Barbara Stanwyck (1907-1990) rose from the ranks of chorus girl to become one of Hollywood's most talented leading women-and America's highest paid woman in the mid-1940s. Shuttled among foster homes as a child, she took a number of low-wage jobs while she determinedly made the connections that landed her in successful Broadway productions. Stanwyck then acted in a stream of high-quality films from the 1930s through the 1950s. Directors such as Cecil B. DeMille, Fritz Lang, and Frank Capra treasured her particular magic. A four-time Academy Award nominee, winner of three Emmys and a Golden Globe, she was honored with a Lifetime Achievement Award by the Academy.
Dan Callahan considers both Stanwyck's life and her art, exploring her seminal collaborations with Capra in such great films asLadies of Leisure,The Miracle Woman, andThe Bitter Tea of General Yen; her Pre-Code moviesNight NurseandBaby Face; and her classic roles inStella Dallas,Remember the Night,The Lady Eve, andDouble Indemnity. After making more than eighty films in Hollywood, she revived her career by turning to television, where her role in the 1960s seriesThe Big Valleyrenewed her immense popularity.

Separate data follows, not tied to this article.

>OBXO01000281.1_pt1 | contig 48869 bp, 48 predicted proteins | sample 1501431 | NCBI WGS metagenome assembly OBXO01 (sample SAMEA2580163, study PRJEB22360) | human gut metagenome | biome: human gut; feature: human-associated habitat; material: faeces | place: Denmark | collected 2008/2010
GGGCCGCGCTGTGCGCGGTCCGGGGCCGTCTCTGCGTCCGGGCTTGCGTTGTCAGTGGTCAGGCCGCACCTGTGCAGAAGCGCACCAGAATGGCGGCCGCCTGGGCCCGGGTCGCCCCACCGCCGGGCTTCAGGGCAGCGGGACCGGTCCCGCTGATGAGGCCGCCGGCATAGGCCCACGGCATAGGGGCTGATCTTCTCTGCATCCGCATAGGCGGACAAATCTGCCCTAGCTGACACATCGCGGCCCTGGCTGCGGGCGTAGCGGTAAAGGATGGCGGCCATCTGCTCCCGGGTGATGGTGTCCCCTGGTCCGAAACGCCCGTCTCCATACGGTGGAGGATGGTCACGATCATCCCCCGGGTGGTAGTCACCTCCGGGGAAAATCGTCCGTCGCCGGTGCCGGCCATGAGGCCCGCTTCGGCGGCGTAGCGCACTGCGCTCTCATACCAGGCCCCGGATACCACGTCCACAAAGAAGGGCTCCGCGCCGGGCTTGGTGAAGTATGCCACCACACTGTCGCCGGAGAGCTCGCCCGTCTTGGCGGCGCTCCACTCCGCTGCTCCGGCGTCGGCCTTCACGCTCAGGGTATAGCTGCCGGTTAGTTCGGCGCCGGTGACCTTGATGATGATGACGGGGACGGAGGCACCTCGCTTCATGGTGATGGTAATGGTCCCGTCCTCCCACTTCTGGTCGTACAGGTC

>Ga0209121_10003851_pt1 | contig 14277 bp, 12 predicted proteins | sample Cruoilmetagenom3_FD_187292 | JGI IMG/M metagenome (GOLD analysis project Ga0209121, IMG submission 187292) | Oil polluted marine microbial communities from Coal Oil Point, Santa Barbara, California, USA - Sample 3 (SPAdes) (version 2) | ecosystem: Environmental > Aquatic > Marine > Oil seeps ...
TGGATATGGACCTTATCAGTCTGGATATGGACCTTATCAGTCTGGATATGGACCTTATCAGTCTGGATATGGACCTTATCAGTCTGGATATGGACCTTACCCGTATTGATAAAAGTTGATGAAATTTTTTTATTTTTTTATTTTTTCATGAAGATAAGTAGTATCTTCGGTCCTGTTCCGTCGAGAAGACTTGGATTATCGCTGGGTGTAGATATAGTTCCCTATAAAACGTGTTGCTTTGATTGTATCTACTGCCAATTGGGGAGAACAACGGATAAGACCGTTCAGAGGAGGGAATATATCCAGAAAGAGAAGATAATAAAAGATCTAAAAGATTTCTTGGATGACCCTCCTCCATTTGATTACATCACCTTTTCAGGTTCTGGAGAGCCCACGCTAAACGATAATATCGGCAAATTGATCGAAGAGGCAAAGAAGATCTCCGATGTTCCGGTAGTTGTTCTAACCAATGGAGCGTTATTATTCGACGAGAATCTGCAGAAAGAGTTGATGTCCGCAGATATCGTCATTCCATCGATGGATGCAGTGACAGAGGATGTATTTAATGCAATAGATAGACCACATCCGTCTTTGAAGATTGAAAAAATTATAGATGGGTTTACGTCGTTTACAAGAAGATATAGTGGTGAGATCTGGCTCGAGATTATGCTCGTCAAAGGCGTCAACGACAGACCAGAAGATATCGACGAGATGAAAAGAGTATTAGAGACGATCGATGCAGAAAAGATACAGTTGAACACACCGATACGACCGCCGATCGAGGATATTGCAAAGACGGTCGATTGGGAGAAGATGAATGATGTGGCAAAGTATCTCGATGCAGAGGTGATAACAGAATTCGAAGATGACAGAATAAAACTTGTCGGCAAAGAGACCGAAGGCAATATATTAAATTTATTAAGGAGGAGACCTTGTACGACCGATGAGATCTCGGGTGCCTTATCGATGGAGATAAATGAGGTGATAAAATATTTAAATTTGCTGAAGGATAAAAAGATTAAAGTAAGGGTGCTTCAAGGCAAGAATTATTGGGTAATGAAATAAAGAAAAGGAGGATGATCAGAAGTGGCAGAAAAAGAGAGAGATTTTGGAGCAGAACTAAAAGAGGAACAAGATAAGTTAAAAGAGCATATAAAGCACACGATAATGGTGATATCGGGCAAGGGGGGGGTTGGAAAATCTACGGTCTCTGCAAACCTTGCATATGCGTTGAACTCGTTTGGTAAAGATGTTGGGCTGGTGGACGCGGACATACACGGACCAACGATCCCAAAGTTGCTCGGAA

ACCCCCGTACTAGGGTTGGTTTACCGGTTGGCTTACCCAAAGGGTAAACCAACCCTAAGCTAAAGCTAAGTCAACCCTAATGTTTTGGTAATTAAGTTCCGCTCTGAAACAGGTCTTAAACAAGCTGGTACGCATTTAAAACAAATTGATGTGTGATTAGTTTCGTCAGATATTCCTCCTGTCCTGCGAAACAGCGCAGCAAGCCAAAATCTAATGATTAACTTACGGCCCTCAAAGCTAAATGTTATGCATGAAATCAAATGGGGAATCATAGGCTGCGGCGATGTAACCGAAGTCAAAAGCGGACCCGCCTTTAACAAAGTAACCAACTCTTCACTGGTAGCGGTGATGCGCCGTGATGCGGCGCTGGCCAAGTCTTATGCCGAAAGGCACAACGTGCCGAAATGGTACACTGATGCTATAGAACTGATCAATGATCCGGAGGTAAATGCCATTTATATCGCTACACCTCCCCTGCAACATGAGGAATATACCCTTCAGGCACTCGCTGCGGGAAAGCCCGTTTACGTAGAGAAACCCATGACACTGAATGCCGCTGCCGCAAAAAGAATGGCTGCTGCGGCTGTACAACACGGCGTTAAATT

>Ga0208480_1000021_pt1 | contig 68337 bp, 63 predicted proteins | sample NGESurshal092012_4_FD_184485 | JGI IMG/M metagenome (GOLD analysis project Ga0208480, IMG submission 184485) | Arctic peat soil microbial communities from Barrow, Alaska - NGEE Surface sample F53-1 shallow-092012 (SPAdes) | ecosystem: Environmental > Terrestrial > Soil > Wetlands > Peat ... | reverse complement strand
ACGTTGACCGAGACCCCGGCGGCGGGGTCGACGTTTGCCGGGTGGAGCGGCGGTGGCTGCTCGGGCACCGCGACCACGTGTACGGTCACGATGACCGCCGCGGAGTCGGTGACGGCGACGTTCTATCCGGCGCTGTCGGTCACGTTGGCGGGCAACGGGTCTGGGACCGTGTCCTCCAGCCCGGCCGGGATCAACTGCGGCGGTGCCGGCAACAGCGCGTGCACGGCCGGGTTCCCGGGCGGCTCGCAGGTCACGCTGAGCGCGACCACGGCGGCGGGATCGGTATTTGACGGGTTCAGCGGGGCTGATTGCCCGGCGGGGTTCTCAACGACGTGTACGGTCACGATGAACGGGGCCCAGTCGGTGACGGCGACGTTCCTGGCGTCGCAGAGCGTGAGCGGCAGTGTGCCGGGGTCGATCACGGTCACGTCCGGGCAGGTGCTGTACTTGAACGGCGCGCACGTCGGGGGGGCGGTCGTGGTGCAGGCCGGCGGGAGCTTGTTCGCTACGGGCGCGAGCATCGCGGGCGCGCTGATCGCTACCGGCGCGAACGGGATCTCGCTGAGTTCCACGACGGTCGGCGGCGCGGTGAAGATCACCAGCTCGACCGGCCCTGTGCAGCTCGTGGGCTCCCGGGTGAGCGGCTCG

Callahan examines Stanwyck's career in relation to the directors she worked with and the genres she worked in, leading up to her late-career triumphs in two films directed by Douglas Sirk,All I DesireandThere's Always Tomorrow, and two outrageous westerns,The FuriesandForty Guns. The book positions Stanwyck where she belongs-at the very top of her profession-and offers a close, sympathetic reading of her performances in all their range and complexity.
Table of Contents
You are viewing the table of contents
You do not have access to this
on JSTOR. Try logging in through your institution for access.